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From: Bart Schaefer <schaefer@brasslantern.com>
To: Zsh hackers list <zsh-workers@zsh.org>
Subject: [PATCH] zargs and signal handling
Date: Sat, 4 Jun 2022 21:45:41 -0700	[thread overview]
Message-ID: <CAH+w=7az_Vw-S4=wJk6ydw0Q+JQRRZqtk7VOWBr064LVsQkdOQ@mail.gmail.com> (raw)

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Whilst experimenting with something else, I discovered that "zargs -P"
would often abandon its backgrounded jobs when receiving
terminal-driven signals.  This led me down several rat-holes trying to
figure out what was going on.  In fact I'm still not sure what all the
reasons were or how many of them were related to "setopt nomonitor"
(which is removed in the attached patch).

I discovered for example that even when INT and QUIT were explicitly
trapped, a shell function passed as the command for zargs to run would
execute with those signals either reset to their defaults or simply
ignored, and I haven't been able to work out the circumstances when
each of those cases occurs.  E.g., with

f() { sleep $1; print $1 }
zargs -n 1 -P 3 -- 2 3 4 5 6 -- f

Interrupting zargs with ^C would leave all the background "f" running,
waiting for "sleep".  On the other hand, with

zargs -n 1 -P 3 -- 2 3 4 5 6 -- /bin/sleep

the ^C terminated the sleeps as expected but attempting to stop zargs
with ^Z would cause zargs to return, leaving orphan stopped sleep
processes behind.  That part was due to "nomonitor".

Here then is a patch which:
-- as discussed in the "Removing subshell from zargs" thread, removes
the preliminary "wait" for all the process
-- as noted above, removes "nomonitor" (because it was only needed for
that "wait")
-- explicitly adds traps to exit for tty-generated signals plus TERM,
except that it ...
-- captures the global signal trap context and restores it in the
background jobs
-- wraps the whole thing in an "always" block to clean up local helper functions
-- updates the comments to note another buglet and drop support for zsh 4.x.

As further speculated in the other thread, this doesn't yet remove the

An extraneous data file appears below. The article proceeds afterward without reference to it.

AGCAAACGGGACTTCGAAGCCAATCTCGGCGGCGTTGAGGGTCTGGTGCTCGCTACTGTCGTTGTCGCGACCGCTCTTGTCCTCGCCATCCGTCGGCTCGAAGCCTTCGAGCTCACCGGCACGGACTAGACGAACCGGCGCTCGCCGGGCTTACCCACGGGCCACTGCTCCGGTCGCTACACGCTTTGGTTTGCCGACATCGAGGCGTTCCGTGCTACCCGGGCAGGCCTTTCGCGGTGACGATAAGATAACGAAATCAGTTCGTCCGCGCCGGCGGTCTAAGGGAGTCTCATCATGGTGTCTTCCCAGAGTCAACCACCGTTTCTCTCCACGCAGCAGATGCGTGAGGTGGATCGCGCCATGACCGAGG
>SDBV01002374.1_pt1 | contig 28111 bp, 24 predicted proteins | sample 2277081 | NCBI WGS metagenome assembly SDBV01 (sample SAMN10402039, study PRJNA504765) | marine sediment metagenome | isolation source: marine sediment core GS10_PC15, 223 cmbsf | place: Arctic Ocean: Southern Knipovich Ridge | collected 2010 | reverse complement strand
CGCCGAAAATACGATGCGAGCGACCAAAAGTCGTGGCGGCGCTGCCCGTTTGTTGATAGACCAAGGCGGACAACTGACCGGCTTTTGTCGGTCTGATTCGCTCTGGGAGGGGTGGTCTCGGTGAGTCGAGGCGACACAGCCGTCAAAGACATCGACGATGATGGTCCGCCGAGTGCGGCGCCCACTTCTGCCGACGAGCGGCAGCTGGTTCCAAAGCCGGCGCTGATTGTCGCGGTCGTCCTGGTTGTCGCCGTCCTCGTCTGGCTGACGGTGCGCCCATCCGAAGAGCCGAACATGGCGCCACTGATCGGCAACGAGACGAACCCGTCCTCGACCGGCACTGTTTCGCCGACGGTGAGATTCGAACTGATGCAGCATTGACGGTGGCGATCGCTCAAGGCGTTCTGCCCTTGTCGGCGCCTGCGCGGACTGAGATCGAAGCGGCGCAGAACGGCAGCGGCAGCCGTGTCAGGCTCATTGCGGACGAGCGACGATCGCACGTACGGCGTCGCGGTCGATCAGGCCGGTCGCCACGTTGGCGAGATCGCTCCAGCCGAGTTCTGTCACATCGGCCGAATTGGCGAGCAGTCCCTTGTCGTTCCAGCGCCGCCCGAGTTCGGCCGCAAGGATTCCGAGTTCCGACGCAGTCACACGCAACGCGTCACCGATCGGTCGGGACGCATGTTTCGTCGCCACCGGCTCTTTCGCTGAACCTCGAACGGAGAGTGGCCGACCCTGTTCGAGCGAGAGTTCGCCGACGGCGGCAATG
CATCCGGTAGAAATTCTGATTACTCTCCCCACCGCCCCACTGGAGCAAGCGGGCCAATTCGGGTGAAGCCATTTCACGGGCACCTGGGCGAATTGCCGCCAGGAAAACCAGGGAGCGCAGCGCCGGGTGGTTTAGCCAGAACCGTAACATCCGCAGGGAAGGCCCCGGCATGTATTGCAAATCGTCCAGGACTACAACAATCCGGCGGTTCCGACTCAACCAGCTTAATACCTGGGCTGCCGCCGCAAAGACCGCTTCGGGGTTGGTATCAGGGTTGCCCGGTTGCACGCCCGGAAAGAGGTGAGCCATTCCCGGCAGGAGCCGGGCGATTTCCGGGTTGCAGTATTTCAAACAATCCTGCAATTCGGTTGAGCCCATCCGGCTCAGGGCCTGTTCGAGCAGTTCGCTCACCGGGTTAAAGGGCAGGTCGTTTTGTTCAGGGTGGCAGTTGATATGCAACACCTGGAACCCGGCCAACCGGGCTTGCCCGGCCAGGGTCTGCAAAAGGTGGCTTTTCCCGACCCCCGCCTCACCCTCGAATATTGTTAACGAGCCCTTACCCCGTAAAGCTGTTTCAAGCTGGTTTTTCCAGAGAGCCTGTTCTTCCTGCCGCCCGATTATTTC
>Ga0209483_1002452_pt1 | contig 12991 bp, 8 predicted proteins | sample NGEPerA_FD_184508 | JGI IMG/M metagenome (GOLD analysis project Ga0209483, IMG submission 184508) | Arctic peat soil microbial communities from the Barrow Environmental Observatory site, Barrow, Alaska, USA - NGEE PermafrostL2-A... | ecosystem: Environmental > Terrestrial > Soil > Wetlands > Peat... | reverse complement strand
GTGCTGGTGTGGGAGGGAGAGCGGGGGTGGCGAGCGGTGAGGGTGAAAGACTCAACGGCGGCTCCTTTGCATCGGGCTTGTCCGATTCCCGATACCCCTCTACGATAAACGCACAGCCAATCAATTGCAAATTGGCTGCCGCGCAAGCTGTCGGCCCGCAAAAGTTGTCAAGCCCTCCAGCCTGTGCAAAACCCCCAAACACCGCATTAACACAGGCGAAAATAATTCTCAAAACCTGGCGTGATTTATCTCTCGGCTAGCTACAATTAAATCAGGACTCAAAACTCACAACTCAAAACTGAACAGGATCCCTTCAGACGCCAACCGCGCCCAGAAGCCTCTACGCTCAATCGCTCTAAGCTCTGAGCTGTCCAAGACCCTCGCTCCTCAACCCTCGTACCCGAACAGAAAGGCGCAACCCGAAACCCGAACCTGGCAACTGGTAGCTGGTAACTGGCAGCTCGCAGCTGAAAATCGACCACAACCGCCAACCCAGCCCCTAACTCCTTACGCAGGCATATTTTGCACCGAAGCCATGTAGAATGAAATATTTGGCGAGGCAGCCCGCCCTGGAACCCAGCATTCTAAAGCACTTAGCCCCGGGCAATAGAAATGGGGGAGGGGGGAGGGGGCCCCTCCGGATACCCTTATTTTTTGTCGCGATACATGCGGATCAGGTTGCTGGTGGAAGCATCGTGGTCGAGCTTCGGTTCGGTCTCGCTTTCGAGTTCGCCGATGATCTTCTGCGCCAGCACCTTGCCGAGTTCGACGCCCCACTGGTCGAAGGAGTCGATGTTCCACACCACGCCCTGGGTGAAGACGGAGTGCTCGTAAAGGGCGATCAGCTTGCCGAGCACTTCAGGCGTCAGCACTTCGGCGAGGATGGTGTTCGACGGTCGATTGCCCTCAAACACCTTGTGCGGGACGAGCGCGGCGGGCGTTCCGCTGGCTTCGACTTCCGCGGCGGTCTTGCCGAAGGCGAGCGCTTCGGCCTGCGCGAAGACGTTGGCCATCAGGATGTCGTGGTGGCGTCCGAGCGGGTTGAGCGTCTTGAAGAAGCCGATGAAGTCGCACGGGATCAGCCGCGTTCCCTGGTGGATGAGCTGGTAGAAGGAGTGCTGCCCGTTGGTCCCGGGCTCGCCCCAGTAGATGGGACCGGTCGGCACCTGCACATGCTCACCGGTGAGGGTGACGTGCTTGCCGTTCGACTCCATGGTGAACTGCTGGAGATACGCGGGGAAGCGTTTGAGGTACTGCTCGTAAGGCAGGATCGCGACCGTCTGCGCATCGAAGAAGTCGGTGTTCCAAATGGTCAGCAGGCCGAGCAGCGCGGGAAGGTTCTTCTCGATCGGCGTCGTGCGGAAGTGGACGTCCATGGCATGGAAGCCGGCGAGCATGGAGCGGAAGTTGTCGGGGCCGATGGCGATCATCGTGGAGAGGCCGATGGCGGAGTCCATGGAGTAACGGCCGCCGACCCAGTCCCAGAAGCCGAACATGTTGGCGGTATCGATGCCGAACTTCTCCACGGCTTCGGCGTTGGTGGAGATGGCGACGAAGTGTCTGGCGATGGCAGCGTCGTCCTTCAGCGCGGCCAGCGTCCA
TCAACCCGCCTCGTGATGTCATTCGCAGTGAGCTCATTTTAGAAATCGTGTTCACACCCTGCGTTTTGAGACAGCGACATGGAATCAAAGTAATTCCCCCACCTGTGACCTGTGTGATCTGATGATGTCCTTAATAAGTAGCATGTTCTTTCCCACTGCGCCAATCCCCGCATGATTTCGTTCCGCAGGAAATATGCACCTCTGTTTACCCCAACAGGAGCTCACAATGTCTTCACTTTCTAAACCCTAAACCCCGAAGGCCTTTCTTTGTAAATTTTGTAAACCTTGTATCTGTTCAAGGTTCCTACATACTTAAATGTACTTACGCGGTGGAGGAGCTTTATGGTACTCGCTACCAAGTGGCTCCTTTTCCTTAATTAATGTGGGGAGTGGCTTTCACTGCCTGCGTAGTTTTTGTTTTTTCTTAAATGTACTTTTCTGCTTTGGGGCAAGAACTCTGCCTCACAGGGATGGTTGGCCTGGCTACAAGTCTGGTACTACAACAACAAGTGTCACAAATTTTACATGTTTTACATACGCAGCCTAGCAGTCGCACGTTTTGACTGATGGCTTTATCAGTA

subshell around the whole mess.

I'd love to hear explanations of why the signal handling behaves as it
does.  Every time I thought I had the logic mapped onto subshell entry
conditions or whatever, it'd behave a different way the next time I
tried, until I ended up with the rather brute-force approach in the
patch.

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diff --git a/Functions/Misc/zargs b/Functions/Misc/zargs
index 81916a3ac..782d6811e 100644
--- a/Functions/Misc/zargs
+++ b/Functions/Misc/zargs
@@ -39,9 +39,14 @@
 #
 # "Killed by a signal" is determined by the usual shell rule that $? is
 # the signal number plus 128, so zargs can be fooled by a command that
-# explicitly exits with 129+.  Also, zsh prior to 4.1.x returns 1 rather
-# than 127 for "command not found" so this function incorrectly returns
-# 123 in that case if used with zsh 4.0.x.
+# explicitly exits with 129+.  If the command passed to zargs is a shell
+# function which uses "exit" instead of "return", zsh interprets 129+ as
+# a signal sent to the process group and may terminate zargs with that
+# status.  This is avoided when running zargs -P 2 or greater.
+#
+# ZARGS_VERSION 1.5 is the last to support zsh 4.x.  Also, zsh prior to
+# 4.1.x returns 1 rather than 127 for "command not found" so zargs
+# incorrectly returned 123 in that case if used with zsh 4.0.x.
 #
 # Because of "wait" limitations, --max-procs spawns max-procs jobs, then
 # waits for all of those, then spawns another batch, etc.
@@ -71,6 +76,10 @@
 # * The use of SIGUSR1 and SIGUSR2 to change the number of parallel jobs
 #   is not supported.
 
+{ # Begin "always" block to reset locally defined functions
+
+local ZARGS_VERSION="1.8"
+
 # First, capture the current setopts as "sticky emulation"
 if zmodload zsh/parameter
 then
@@ -84,11 +93,20 @@ else
   emulate $(emulate -l) -c '_zarun() { eval "$@" }'
 fi
 
+local _zaTRAPS="$(trap)"
+_zatraps() {
+  # In children, these traps may be reset to default behavior, even
+  # if the calling shell has traps.  Restore to surrounding context,
+  # but assure that if zargs itself is signaled, children will exit.
+  [[ -o interactive ]] &&
+    function TRAP{HUP,INT,QUIT,TERM} { exit $((128 + $1)) }
+  [[ -n "$_zaTRAPS" ]] && eval "$_zaTRAPS"
+  unset _zaTRAPS
+}
+
 emulate -L zsh || return 1
 local -a opts eof n s l P i
 
-local ZARGS_VERSION="1.7"
-
 if zparseopts -a opts -D -- \
 	-eof::=eof e::=eof \
 	-exit x \
@@ -193,14 +211,14 @@ then (( c = $#command - 1 ))
 else command=( print -r -- )
 fi
 
-local wait bg
-local execute='
+local bg execute='
     if (( $opts[(I)-(-interactive|p)] ))
     then read -q "?$call?..." || continue
     elif (( $opts[(I)-(-verbose|t)] ))
     then print -u2 -r -- "$call"
     fi
     _zarun "{
+	_zatraps
 	\"\${call[@]}\"
     } $bg"'
 local ret=0 analyze='
@@ -263,12 +281,10 @@ fi
 
 if (( P != 1 && ARGC > 1 ))
 then
-    # These setopts are necessary for "wait" on multiple jobs to work.
-    setopt nonotify nomonitor
+    setopt nonotify	# Do not report each exiting job
     local -a _zajobs
     local j
     bg='& _zajobs+=( $! )'
-    wait='wait'
     analyze='
     for j in $_zajobs; do
       wait $j
@@ -316,4 +332,8 @@ return $ret
 
 )
 
+} always {
+  builtin unfunction _zarun _zatraps
+}
+
 # }

             reply	other threads:[~2022-06-05  4:46 UTC|newest]

Thread overview: 2+ messages / expand[flat|nested]  mbox.gz  Atom feed  top
2022-06-05  4:45 Bart Schaefer [this message]
2022-06-09  3:44 ` Bart Schaefer

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